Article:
Nevertheless, your dog can of course be affected by infections, injuries or other ailments. The sooner such complaints are recognised, the better the chances of recovery. Adequate care, species-appropriate housing and regular veterinary check-ups are therefore very important. Vaccinations can prevent several diseases. You’re best off finding out from your breeder and vet about the recommended vaccination measures.

Bolonka Zwetna diet

The right diet makes a vital contribution to keeping your dog in good health. Hence, make sure your dog is fed in a suitable and species-appropriate way. Your dog’s age, weight and activity level must be taken into consideration when choosing the right food. Different types of food for puppies, adult and senior dogs aren’t sales strategies from manufacturers, but make absolute sense. For example, puppies need sufficient calcium and phosphorous for healthy bone growth. In contrast, an excessive amount of these minerals would harm an adult dog. If you have bought your dog from a breeder, you will probably first continue to use the puppy food they provide.

Good puppy food is characterised by a high proportion of meat and an appropriate amount of minerals and nutrients. It should contain no artificial additives, flavourings, colourings or preservatives. Bolonka Zwetnas are adults at the age of nine or ten months and can gradually be introduced to adult food. This means you don’t just change the content of its food bowl, but the quantity of meals per day too. Whilst a puppy should receive around five to six meals per day due to its innate tendency to suffer from hypoglycaemia, two to three meals are sufficient for adult Bolonkas. If the composition of the food is right, i.e. plenty of meat (approx. 70%), some vegetables (approx. 25%) and a little grain (5%), you can safely do without additional vitamin and mineral supplements. After all, not only too little but too much of certain nutrients can harm your dog.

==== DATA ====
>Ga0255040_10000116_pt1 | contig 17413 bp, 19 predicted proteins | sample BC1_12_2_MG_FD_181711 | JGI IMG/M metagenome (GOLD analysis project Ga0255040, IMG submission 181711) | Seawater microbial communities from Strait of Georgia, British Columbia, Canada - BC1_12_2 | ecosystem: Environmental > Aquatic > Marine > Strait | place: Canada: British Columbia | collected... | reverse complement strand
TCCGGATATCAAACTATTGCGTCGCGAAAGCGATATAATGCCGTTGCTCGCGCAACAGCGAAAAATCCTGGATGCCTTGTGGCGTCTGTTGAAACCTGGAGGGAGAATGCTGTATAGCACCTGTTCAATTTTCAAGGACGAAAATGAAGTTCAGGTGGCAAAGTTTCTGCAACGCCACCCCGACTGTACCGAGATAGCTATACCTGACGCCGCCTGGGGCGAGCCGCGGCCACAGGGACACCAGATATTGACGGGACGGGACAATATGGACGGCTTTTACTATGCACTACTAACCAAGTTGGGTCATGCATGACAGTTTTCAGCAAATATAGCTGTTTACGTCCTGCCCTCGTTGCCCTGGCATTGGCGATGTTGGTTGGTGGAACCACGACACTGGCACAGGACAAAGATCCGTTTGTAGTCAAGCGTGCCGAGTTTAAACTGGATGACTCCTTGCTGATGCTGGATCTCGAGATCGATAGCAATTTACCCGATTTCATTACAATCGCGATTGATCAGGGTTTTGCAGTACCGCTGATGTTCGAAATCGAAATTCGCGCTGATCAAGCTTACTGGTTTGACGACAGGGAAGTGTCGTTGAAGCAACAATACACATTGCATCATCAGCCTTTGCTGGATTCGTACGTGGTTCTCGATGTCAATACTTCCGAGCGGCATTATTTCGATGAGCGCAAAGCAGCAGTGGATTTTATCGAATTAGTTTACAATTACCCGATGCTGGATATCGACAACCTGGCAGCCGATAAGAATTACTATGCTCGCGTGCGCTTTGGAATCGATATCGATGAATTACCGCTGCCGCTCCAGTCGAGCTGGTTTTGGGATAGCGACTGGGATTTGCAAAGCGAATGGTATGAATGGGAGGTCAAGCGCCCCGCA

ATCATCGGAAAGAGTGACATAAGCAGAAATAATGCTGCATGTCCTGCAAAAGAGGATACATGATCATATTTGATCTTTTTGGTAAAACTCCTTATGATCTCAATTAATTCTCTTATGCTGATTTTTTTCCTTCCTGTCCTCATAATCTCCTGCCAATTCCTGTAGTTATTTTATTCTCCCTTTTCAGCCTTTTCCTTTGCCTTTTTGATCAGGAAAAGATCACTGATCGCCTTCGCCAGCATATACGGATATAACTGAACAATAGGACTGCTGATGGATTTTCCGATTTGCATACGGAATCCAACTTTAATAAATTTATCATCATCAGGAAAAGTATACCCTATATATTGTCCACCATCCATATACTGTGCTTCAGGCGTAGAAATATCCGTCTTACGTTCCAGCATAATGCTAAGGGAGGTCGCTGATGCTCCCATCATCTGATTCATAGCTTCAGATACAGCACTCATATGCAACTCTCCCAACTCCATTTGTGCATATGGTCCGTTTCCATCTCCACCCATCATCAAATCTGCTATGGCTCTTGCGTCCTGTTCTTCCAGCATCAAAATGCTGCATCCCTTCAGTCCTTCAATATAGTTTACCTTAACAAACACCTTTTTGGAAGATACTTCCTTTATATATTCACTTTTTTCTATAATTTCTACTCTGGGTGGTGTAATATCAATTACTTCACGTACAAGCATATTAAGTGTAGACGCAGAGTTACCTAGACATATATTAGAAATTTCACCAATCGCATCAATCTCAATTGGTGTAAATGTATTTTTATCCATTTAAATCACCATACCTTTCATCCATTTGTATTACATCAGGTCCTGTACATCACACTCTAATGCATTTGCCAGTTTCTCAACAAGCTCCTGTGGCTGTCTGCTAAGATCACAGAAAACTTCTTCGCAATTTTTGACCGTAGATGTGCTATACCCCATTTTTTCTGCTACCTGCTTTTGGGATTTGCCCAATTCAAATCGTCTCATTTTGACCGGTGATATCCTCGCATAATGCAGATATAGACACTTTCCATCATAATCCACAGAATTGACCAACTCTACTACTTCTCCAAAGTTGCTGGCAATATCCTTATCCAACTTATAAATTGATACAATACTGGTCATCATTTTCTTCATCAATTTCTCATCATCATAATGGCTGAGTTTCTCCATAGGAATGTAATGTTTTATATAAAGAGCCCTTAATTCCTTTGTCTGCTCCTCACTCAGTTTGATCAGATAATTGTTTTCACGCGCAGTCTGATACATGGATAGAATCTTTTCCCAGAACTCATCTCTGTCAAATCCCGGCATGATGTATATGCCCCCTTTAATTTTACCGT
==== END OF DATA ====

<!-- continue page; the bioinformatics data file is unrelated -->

After eating, you should definitely treat your dog to a little rest to give it time for digestion. Your dog shouldn’t play or go on walks with a full stomach.

Wolf of Wilderness – Mini Kibbles (“The Taste Of”)

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Bolonka Zwetna dog breed © Blackosaka /


Along with daily walks and cuddles, Bolonka owners of course need to devote time to grooming their tousle-haired friends. Despite its length, the Bolonka’s fur is very low-maintenance. Thoroughly brushing it every two to three days is sufficient to protect it from matting and to remove dirt and dust. In addition, the eyes, ears and claws should be regularly checked and cleaned to prevent diseases or infections. The Bolonka Zwetna’s teeth require particular attention. They should be examined for possible foreign particles or tartar, which can cause severe toothache. Discolouration of the teeth, inflamed gums or bad breath can be indications that something is wrong. In this case, you’re best off seeing your vet soon to investigate the cause.

With the right grooming, sufficient exercise and plenty of love and attention, your Bolonka Zwetna will feel very happy. First-time or experienced dog owners, singletons or families with children, renters of small apartments or owners of luxury villas will certainly find in this easy-going and cheerful dog a loving companion to bring plenty of joy to their lives.